What to do to break this trap?
The first obvious answer, it seems to me, is to burn the schools. We hear a lot of rhetoric against "school choice" and "markets" in education. But the simple fact of the matter is that there is already "school choice" and "markets" in K-12 education in America; the only difference is that the "choice" occurs through the real estate market, via the public school catchment system. Better-off parents can exercise school choice by buying houses in the right district. There is "school choice" — for the rich.
This entire awful system has to go, and it remains one of the deep mysteries of American politics why the left, the supposed advocate of the Little Guy, is the most vehement force standing against change in this area, and agitating for the maintenance of the intergenerational transmission of privilege.
Every family in America should have a K-12 spending account, allowing them to spend the money on school, and on para-school activities. A mere "voucher" would not incentivize schools to cut costs, and in the era of Khan Academy, it makes little sense to mandate that K-12 education happen in "schools" as we currently conceive of them. What counts as "para-school activities" should be regulated at the state and local level to allow for as much experimentation as possible. The accounts of children with disabilities and/or low socio-economic status should be topped up, so that education startups will compete for them. Extended families as well as non-profits should be able to contribute to K-12 spending accounts (we can imagine everything from churches where the better-off families direct their tithes to the education of the less well-off members of the church, to online crowd-funding campaigns allowing a 12-year-old girl-genius to go study at MIT for a semester). This would kneecap the entire sorry system.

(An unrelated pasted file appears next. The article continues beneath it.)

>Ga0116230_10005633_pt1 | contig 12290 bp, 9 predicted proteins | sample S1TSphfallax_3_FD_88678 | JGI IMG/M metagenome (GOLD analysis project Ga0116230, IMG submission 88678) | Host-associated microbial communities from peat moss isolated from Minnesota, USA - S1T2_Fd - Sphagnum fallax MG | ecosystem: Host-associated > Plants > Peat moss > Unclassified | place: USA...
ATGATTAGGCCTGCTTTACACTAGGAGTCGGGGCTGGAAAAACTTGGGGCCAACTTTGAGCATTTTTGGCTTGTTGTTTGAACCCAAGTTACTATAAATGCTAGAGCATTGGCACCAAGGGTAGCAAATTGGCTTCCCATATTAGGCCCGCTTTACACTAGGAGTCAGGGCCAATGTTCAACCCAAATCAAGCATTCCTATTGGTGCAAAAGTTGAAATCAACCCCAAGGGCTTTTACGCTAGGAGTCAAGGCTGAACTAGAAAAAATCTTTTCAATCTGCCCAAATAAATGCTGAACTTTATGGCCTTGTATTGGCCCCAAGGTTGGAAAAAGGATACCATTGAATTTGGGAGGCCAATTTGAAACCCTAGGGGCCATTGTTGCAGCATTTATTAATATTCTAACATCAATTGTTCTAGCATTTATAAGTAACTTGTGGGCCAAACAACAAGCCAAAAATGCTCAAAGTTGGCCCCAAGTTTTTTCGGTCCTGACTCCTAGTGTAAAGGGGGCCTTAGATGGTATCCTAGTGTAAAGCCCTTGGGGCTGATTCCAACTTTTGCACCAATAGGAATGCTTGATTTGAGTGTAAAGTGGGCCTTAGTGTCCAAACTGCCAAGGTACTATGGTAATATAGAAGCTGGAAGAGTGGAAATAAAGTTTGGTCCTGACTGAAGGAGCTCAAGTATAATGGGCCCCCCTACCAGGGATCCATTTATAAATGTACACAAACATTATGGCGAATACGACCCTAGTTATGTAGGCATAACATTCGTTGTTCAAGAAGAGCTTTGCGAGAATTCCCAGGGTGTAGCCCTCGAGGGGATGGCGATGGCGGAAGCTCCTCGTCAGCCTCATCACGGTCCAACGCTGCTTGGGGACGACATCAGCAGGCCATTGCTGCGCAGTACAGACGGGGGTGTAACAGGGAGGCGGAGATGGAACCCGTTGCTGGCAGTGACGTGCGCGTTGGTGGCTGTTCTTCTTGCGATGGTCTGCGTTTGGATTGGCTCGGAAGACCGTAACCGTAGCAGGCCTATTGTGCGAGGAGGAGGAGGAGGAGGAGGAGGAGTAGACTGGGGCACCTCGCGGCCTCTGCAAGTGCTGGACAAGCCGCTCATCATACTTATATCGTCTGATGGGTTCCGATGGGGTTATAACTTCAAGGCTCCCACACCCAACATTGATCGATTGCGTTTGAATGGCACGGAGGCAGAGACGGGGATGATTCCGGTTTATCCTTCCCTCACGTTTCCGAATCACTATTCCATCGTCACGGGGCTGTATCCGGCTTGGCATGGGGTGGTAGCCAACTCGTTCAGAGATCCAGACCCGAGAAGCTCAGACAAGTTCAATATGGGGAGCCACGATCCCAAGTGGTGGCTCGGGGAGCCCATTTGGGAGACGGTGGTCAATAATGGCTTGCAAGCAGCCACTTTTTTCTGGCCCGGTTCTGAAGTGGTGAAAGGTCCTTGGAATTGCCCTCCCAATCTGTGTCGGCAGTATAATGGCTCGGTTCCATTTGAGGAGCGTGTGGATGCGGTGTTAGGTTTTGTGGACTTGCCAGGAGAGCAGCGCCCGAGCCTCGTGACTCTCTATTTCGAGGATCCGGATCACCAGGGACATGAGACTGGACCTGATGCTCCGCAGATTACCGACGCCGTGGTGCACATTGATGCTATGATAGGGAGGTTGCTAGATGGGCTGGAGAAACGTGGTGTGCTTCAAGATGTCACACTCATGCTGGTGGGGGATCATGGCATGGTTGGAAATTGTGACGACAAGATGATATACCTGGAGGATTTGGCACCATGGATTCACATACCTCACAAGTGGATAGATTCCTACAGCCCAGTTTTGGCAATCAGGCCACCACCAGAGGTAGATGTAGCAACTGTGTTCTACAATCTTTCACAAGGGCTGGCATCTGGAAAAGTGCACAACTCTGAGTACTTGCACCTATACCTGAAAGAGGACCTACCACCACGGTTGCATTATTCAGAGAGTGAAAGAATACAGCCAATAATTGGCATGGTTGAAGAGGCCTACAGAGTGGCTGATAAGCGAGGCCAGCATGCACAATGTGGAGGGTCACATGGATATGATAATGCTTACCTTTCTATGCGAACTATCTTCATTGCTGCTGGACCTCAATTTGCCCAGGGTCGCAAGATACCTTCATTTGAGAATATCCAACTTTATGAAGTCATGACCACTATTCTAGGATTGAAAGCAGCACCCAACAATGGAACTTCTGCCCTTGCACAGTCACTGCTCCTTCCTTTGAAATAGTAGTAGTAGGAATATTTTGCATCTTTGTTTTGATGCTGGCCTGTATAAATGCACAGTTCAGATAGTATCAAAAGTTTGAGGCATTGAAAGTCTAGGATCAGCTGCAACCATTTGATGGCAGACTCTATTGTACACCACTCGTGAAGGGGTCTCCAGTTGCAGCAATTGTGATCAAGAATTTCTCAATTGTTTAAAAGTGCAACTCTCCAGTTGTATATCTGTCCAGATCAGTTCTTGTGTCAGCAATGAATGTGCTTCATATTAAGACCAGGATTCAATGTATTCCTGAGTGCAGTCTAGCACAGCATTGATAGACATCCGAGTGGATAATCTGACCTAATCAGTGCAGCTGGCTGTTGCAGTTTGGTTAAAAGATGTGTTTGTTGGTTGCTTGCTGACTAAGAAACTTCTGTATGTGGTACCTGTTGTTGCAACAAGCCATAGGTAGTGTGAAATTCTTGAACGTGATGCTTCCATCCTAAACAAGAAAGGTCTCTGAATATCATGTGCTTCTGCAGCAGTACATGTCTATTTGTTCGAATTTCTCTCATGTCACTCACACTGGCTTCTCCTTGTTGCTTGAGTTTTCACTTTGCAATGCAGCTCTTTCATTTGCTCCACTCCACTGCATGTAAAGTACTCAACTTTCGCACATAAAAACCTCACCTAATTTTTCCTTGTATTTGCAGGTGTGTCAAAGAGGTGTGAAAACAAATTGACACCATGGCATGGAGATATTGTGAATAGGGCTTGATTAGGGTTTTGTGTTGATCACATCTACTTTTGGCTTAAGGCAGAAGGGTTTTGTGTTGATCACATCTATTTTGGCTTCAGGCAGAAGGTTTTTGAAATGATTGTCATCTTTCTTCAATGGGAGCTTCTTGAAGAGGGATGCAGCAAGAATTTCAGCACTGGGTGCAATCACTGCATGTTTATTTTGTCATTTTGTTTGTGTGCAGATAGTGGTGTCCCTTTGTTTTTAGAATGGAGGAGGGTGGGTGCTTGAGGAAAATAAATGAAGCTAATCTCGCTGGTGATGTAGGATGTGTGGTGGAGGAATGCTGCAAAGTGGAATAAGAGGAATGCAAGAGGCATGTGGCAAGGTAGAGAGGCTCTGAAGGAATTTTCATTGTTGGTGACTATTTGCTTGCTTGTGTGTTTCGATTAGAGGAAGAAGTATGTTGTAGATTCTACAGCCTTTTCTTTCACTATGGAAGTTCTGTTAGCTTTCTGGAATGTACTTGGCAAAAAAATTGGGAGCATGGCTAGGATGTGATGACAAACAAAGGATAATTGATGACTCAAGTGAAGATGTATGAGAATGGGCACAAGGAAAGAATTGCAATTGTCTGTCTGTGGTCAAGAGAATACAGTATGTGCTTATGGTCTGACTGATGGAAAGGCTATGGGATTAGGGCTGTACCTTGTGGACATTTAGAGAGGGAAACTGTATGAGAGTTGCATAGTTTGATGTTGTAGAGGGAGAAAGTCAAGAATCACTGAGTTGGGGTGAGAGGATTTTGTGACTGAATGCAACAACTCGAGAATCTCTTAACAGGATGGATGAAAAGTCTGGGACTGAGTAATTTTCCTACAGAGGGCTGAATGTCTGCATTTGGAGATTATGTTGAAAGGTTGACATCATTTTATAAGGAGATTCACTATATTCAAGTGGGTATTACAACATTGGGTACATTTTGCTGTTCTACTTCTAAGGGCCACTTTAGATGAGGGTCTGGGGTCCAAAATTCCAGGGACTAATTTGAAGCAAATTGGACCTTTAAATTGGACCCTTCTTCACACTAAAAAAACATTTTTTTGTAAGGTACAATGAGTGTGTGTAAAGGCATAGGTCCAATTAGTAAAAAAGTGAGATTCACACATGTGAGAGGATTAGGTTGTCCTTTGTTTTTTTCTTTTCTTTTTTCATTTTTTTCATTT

The second obvious answer has to do with taxes. Since it is politically impossible to get rid of the mortgage interest tax break, it should at least be capped, to curb some of the worst incentives towards "McMansionitis." Instead, middle class families should receive an expanded child-tax credit. This is the option that allows for the most choice. An expanded child tax credit would allow some families to have both parents work full time and use the money for child care, and other families to have one parent downscale their work commitments and spend more time with the kids.
Finally, we should have a broad cultural movement that recognizes that Corporate America has been failing at its citizenship duties by pretending that we are all interchangeable cogs in the great post-industrial capitalist machine. Human resources departments should recognize that some people want to devote themselves fully to their career, and other people want to focus less on their career and more on other pursuits (family or not). This is a blind spot of our maddeningly-polarized politics: the right doesn't want to criticize large corporations, and the left doesn't want to admit that some parents genuinely do prefer spending more time with their kids rather than slaving at the top-management fast-track.